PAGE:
By the time "Fat Yellow" was published, it suffered from three problems: 1) its technology was out of date (for example, it hardly mentioned mountain bikes); 2) too much of the book was made up of screeds, old-time war stories, and personal axe-grinding; and 3) its riding advice was closed and totalistic--as Orwell once put it in another context "everything that's not required is prohibited." All three have improved a little around the edges, almost always by cutting away, less often by adding, never by changing. The impression one gets is that they were grudging changes.
The format of the book is smaller, so the text is shorter. Most of the reduction seems to have come from the mechanical section. The discussion of derailleurs, for example, never even mentions brake-lever shifters. So much of the technical discussion in Big Blue and Fat Yellow had become obsolete that it appears the solution chosen was just cut it out. Forester is famous for his complaint that when he sat down to write the 1975 edition he couldn't find an American book that properly discussed how to fix a flat in detail. Well, that's just about all that this new edition DOES discuss in detail. (And as to that complaint, well, see Jeff Mapes's book Pedaling Revolution.)
As far as the screeds and other silliness, it is clear that an editor or editors have been at work. Some of the worst passages, such as "its a war, not a contract negotiation" are gone. But his personal take on a Roswell UFO, the so-called "cycling inferiority complex" is now actually given a purported cross reference to the DSM-V manual. (In fact, it and "wages of sin is death" logic upon which it is based were plagarized from comments made by Hon. Ernest Maples, M.P. in a paper "The Future of the Bicycle in a Modern Society" in the Royal Society for the Encouragement of Arts, Mfgrs. and Commerce Journal, Jan. 1968). The "Cycling with Love" chapter (aka "How to Use Your Bike to Pick up Chicks") section is still there. It still opens with Forester's assertion that his wife's disapproval of his cycling was largely responsible for trashing their marriage, even though I interviewed his son Geoffrey in 2010 for my biography of Forester, and Geoffrey told me that he never detected any hostility on behalf of his mother to either his or his father's cycling.
Forester's rogue's gallery is getting pretty gray-haired: Bill Wilkinson is retired and Fred DeLong (along with Jim Konski and Hal Munn, one of the true inventors of vehicular cycling) is dead. However, Andy Clarke is still hammering away and John Pucher has dedicated his emeritus-status years to working on his pro-EuroStyle philosophy (he will have an edited book by MIT out this fall). It is interesting that there are no names added. This reinforces my suspicion that new edition is mostly "Fat Yellow" edited over by a group of "friends of John" who were primarily interested in smoothing over its roughest spots and excising its technically out-of-date material. In this they succeeded. However, little new has been added, and certainly nothing has been reconsidered, nothing reevaluated. It's still 1938 and George Herbert is due around the bend at any moment . . .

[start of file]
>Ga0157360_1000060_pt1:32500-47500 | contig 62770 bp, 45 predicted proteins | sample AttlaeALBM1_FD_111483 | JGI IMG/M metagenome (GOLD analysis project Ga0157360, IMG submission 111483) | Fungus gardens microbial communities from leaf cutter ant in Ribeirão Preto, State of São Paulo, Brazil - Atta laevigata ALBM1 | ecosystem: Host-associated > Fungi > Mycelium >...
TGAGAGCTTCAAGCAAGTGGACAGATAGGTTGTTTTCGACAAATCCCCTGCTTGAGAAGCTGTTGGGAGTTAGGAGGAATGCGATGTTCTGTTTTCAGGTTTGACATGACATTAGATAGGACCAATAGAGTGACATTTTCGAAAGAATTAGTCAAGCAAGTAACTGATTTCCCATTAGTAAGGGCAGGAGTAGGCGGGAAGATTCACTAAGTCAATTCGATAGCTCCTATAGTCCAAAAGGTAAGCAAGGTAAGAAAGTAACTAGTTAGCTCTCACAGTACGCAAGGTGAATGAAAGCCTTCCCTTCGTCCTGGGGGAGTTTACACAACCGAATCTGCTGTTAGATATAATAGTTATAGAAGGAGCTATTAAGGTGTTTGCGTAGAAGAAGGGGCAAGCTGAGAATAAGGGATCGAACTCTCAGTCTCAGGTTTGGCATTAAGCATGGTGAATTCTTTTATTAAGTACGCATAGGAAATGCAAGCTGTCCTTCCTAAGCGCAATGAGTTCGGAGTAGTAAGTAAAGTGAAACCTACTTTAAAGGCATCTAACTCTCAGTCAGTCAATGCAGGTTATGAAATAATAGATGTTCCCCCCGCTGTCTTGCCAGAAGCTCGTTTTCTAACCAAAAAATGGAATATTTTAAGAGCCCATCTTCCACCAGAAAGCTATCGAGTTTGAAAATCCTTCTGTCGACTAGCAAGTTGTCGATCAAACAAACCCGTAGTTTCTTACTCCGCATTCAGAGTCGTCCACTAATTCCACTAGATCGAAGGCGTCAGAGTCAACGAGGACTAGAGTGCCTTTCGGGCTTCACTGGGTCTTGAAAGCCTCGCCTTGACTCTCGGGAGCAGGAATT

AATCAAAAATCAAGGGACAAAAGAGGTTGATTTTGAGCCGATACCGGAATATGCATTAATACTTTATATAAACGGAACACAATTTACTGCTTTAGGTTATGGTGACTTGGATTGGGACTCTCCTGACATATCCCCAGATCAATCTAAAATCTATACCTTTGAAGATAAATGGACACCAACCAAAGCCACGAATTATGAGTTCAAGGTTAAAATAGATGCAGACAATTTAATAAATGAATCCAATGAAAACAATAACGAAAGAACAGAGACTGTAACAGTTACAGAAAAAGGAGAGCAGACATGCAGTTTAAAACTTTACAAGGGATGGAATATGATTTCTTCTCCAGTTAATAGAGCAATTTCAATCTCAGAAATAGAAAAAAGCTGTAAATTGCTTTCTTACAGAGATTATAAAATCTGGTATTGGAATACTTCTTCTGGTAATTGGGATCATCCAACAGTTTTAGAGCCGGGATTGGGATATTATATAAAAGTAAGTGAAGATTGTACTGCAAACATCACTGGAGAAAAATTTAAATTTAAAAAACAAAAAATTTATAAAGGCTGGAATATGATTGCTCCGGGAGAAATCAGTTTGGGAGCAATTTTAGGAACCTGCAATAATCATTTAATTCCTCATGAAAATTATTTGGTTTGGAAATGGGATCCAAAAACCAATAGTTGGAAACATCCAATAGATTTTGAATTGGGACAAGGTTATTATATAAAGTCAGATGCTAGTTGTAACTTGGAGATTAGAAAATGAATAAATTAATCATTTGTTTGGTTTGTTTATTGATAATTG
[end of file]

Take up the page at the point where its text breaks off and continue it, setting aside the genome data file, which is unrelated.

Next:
16 of 17 people found the following review helpful
on November 12, 1995
Whatever your involvement in cycling, you'll want to read
*Effective Cycling*. You'll learn about every aspect of
riding, from selecting equipment to touring to riding in
traffic. Find out what kind of accidents really happen
to cyclists, so you can learn how to avoid that sort of
accident, and stop worrying about accidents that almost
never happen. (Like being hit from behind.)
Forester is one of the world's foremost experts in traffic
cycling, and he designed the *Effective Cycling* program
which is taught by the League of American Bicyclists. A
similar program is the Can-Bike Skills program of the
Canadian Cycling Association. Both courses teach traffic
cycling skills and use *Effective Cycling* as the text.
I consider the "riding in traffic" chapters to be most
important. You'll learn where to be on the road (which lane?
how far from the curb?) and where to be within your lane (right?
middle? left?) - all of which depends on what sort of road
you're riding on. You'll learn how to change lanes properly
in any traffic condition, how to gain cooperation from motorists,
how to prevent acccidents from happening to you, and how to
avoid an accident that's coming your way by using emergency
If you are going to buy only one cycling book, *Effective
Cycling* should certainly be the one. While you're at it,
buy a gift copy for every cyclist you love.
Forester's *Effective Cycling* techniques work. I ride in
busy city traffic every day and it's easy and fun.
This I owe in large part to *Effective Cycling*.
15 of 16 people found the following review helpful
on November 5, 2001
John Forester is the patron saint of bike commuters and VC types. I have been cycle commuting for 24 years now and still need to pull my copy of Effective Cycling from the shelf. It is a tonic and elixer that will get you going on your bike. Anytime I get discouraged or get stuck on a fine traffic safety point (or any cycling matter) I get out my copy of Forester. John's book is the ultimate. I had his earlier homemade editions of this book from the start. Without them I would have floudered. This current edition is a joy to pick up, to hold, and to read. If you do not have this book, you have missed the boat! So what if John happens to irritate you at some point in his book, get over it! This is the book that will save your bacon!